Rides This Week

The weather is finally cooperating around here so hopefully summer Eli is here to stay for a while. It might be time to break out the roller ball spurs! But only for flat work.

So windy. But characteristically, Eli didn’t seem to mind.


Lovely evening, and I tracked this ride with Equilab. I got in more time at the canter, but apparently that means less trot?

I seem to have a 25-minute clock in my head for rides and I should push it to 30. Plenty of transitions, though. Honestly, how does a ride without many transitions even work? I don’t know. This is a pretty good visual representation of how we can walk-to-canter but still struggle with canter-to-walk.


Too pretty to work. Eli and I strolled around the wildflowers at sunset.

Eli is asking me to take his bridle off so he can graze

Eli rode SO WELL last night. I jumped him a little bit, not knowing whether we’ll be able to beat the weather Saturday. He seems to love it when I shove my hands at him and let him jump from a snug distance (provided I keep my shoulders back–it doesn’t work otherwise). Sometimes we get a little too snug because I ride right past the distance into an add step … maybe I should just, ya know, do nothing. That seems to work best.

He got new shoes on Thursday, too, and moved out very well with this new setting. I am also noticing the benefits of copper-coated nails — nail holes definitely stay tighter (and of course copper has some anti-microbial properties but Eli doesn’t seem prone to thrush). We’ll stick to flat work again tonight and MAYBE I will FINALLY get an actual Saturday lesson with my trainer in what seems like ages because I guess Saturday is Crap Weather Day.

Two Hats

I know many readers may not be following closely, but just in case …

I have boarded horses at the same barn for a long time. I hope to continue to board horses there for a while — as long as I have horses, I don’t want to board anywhere else, really. But this barn has a new owner now.

From my perspective, not much has changed. Eli still receives excellent care, and thoroughly enjoys the new owner’s feeding program, too. I still ride with my trainer. I still feel very much at home at the location. The new owner has gone to great lengths to accommodate all the clients, and the former owner most definitely deserves a leisurely retirement!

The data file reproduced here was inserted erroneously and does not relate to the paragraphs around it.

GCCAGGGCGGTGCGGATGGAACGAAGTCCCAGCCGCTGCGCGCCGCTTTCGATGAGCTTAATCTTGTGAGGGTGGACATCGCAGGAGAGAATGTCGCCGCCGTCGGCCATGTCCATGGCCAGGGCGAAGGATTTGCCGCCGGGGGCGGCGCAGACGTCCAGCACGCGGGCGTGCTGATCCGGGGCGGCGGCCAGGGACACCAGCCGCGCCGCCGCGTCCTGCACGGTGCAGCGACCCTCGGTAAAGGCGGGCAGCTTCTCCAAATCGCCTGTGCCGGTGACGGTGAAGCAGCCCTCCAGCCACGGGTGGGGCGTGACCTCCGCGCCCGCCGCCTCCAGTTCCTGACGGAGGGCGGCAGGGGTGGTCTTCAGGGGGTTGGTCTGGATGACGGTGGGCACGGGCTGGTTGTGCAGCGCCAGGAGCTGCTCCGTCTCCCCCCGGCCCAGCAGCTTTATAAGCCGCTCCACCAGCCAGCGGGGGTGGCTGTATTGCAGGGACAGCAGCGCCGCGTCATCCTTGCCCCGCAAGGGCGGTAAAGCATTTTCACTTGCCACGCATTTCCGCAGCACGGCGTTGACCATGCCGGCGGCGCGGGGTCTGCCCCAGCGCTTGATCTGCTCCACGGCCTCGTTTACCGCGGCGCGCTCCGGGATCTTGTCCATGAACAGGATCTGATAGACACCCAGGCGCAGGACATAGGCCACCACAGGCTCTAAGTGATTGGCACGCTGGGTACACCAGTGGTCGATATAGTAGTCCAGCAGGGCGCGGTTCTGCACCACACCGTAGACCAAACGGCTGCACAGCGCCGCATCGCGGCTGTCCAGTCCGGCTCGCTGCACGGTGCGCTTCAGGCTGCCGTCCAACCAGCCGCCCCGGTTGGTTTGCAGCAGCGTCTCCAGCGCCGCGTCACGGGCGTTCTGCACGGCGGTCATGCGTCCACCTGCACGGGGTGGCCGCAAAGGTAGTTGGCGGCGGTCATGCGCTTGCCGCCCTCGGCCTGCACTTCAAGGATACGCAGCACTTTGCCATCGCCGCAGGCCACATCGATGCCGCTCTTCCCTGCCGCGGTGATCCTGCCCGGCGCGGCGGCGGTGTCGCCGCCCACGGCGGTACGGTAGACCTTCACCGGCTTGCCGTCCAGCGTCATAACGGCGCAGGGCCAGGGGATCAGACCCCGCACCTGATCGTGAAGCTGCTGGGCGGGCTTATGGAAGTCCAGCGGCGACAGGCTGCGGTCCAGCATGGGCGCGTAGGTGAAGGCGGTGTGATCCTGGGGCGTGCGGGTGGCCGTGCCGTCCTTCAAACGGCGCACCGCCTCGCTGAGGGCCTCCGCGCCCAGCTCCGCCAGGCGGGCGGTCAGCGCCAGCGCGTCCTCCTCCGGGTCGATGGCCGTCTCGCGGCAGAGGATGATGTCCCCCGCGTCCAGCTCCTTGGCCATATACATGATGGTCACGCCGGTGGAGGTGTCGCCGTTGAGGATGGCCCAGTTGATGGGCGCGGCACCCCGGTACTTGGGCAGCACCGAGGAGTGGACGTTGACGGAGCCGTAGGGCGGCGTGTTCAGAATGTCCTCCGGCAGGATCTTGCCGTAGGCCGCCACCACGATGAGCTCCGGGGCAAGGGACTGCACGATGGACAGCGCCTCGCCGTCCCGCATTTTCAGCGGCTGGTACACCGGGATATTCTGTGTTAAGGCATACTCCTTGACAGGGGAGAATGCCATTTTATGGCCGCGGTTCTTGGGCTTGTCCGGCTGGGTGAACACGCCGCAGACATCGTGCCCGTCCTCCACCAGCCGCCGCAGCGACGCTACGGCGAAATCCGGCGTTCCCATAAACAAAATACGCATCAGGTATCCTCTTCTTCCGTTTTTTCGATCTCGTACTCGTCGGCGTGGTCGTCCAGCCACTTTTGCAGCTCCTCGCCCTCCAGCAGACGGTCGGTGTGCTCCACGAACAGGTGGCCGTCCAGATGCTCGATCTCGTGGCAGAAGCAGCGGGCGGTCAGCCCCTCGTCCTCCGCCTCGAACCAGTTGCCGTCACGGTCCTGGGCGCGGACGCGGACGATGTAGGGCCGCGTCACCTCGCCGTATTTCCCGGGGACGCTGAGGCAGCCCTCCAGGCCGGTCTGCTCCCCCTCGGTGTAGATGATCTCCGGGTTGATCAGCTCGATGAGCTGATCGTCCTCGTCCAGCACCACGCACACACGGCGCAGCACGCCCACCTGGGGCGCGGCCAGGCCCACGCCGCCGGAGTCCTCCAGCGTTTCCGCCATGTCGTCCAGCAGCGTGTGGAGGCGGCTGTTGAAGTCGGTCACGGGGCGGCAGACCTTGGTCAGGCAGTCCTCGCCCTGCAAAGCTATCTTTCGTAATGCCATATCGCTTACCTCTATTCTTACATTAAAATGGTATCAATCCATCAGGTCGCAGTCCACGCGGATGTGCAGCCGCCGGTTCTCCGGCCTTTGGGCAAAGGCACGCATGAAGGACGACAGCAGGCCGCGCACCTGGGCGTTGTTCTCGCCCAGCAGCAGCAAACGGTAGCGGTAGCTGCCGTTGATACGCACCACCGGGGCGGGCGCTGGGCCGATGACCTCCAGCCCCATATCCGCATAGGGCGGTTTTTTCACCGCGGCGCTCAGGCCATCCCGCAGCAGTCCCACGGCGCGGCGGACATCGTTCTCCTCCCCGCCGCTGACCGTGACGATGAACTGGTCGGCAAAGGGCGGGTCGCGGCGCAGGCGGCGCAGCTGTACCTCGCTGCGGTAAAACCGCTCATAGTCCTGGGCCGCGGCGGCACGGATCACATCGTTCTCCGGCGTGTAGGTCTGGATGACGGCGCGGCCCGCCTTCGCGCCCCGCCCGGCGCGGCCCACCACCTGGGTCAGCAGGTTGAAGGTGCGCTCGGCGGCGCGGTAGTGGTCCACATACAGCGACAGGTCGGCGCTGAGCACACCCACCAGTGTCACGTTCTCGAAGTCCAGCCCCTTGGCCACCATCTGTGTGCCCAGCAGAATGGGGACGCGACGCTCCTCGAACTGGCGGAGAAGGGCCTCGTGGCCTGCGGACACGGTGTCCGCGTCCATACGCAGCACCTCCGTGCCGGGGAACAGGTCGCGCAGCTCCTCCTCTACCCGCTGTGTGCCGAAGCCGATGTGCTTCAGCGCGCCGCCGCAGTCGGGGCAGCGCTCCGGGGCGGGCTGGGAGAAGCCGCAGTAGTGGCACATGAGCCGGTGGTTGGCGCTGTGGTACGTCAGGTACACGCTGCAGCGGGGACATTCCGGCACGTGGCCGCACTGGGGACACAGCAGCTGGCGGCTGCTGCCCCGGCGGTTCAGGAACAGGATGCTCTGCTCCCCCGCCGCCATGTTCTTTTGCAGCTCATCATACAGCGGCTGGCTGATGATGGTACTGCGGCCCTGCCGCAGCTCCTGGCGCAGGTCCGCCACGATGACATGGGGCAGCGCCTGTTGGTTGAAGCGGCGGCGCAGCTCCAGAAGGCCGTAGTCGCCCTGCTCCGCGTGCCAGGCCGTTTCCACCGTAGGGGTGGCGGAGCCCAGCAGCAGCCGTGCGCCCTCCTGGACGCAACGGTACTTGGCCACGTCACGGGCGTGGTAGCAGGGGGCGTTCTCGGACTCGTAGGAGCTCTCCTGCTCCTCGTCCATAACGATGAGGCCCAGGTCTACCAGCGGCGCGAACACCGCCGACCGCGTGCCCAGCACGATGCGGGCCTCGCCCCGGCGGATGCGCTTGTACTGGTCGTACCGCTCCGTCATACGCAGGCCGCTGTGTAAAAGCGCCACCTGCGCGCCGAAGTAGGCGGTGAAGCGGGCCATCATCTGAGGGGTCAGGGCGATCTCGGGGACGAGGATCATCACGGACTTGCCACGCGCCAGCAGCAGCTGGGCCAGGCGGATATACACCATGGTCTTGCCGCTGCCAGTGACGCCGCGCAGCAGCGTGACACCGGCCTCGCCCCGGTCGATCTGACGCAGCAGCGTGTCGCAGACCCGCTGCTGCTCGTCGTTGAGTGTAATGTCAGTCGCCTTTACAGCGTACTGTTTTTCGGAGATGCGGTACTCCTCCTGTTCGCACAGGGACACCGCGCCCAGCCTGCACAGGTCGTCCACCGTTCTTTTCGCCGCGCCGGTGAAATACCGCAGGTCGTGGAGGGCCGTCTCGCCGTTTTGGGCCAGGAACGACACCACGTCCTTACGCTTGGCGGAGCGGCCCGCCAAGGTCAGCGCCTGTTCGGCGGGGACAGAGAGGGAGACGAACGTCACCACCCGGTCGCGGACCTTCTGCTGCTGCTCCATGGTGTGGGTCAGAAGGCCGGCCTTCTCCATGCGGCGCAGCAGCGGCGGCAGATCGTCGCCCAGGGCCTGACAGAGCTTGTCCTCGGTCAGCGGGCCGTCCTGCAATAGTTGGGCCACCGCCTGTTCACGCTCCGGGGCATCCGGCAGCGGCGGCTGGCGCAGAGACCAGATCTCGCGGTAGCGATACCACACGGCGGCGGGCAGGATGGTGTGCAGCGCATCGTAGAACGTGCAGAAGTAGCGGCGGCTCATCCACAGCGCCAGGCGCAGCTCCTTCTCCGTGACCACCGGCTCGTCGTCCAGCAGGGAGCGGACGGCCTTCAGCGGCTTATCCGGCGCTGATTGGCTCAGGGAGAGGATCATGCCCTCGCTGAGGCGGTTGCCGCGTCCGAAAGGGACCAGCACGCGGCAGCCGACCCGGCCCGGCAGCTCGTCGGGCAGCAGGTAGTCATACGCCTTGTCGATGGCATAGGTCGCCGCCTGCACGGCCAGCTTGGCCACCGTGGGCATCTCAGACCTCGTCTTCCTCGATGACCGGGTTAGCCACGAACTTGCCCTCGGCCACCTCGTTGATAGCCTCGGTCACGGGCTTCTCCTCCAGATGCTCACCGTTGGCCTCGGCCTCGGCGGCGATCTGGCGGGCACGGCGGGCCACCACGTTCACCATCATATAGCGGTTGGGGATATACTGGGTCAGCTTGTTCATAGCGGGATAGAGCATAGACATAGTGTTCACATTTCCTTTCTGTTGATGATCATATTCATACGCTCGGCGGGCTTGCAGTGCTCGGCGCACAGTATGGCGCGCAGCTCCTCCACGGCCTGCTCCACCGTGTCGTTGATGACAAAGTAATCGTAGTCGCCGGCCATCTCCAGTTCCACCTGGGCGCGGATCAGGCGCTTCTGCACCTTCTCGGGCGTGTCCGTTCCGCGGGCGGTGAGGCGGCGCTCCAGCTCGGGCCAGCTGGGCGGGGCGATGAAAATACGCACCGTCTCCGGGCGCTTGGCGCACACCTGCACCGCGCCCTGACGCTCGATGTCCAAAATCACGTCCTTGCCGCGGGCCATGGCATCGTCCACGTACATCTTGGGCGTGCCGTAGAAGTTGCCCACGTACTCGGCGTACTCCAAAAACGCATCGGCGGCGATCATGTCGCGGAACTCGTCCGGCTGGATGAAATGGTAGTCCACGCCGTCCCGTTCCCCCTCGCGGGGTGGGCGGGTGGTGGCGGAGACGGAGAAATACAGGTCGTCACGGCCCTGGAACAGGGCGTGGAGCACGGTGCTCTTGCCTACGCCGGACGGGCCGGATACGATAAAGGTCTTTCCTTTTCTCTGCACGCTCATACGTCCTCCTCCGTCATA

So you may see me wear my Kings Bridge baseball cap, but now you are just as likely to see me wearing my Hilltop baseball cap. I am very happy to call Hilltop Eli’s home!

High Winds

Eli schooled lightly but very well over fences on Friday evening. As it turned out, it was a good thing I jumped him then, because Saturday, while sunny and bright, was too windy to jump anything. I had trouble just trying to trot. We had sustained winds out of the north at 25-30mph with gusts to 50mph and greater. Eli and I wound up just strolling around in the wildflowers at a walk. He never seems to mind wind, although on Saturday he did have a bit of a snorting fit when we first started walking around, but with that much wind and dust and dry air I can hardly blame him for it.

portrait from patentlybay on Vimeo.

Sunday was a much nicer day and I spent the day working outside until 5 or so, then drove out to get Eli some grazing time.

The weekend was not a total waste — a good friend was in town on business and we went to Lamberts Sunday night. If you ever visit Austin, I definitely recommend checking out Lamberts–as long as you like meat. Don’t bother going if you don’t eat meat, though. I don’t think there would much on the menu for you.

And that’s just the bar menu, where this friend and I prefer to eat while there. There is a lot more meat on the full menu.

Hopefully this evening will be less windy and I can have a decent flat work session on Eli!

Still Not Cantering Enough

I tend to reward Eli very quickly when he gives me the canter I want. And that reward is walking.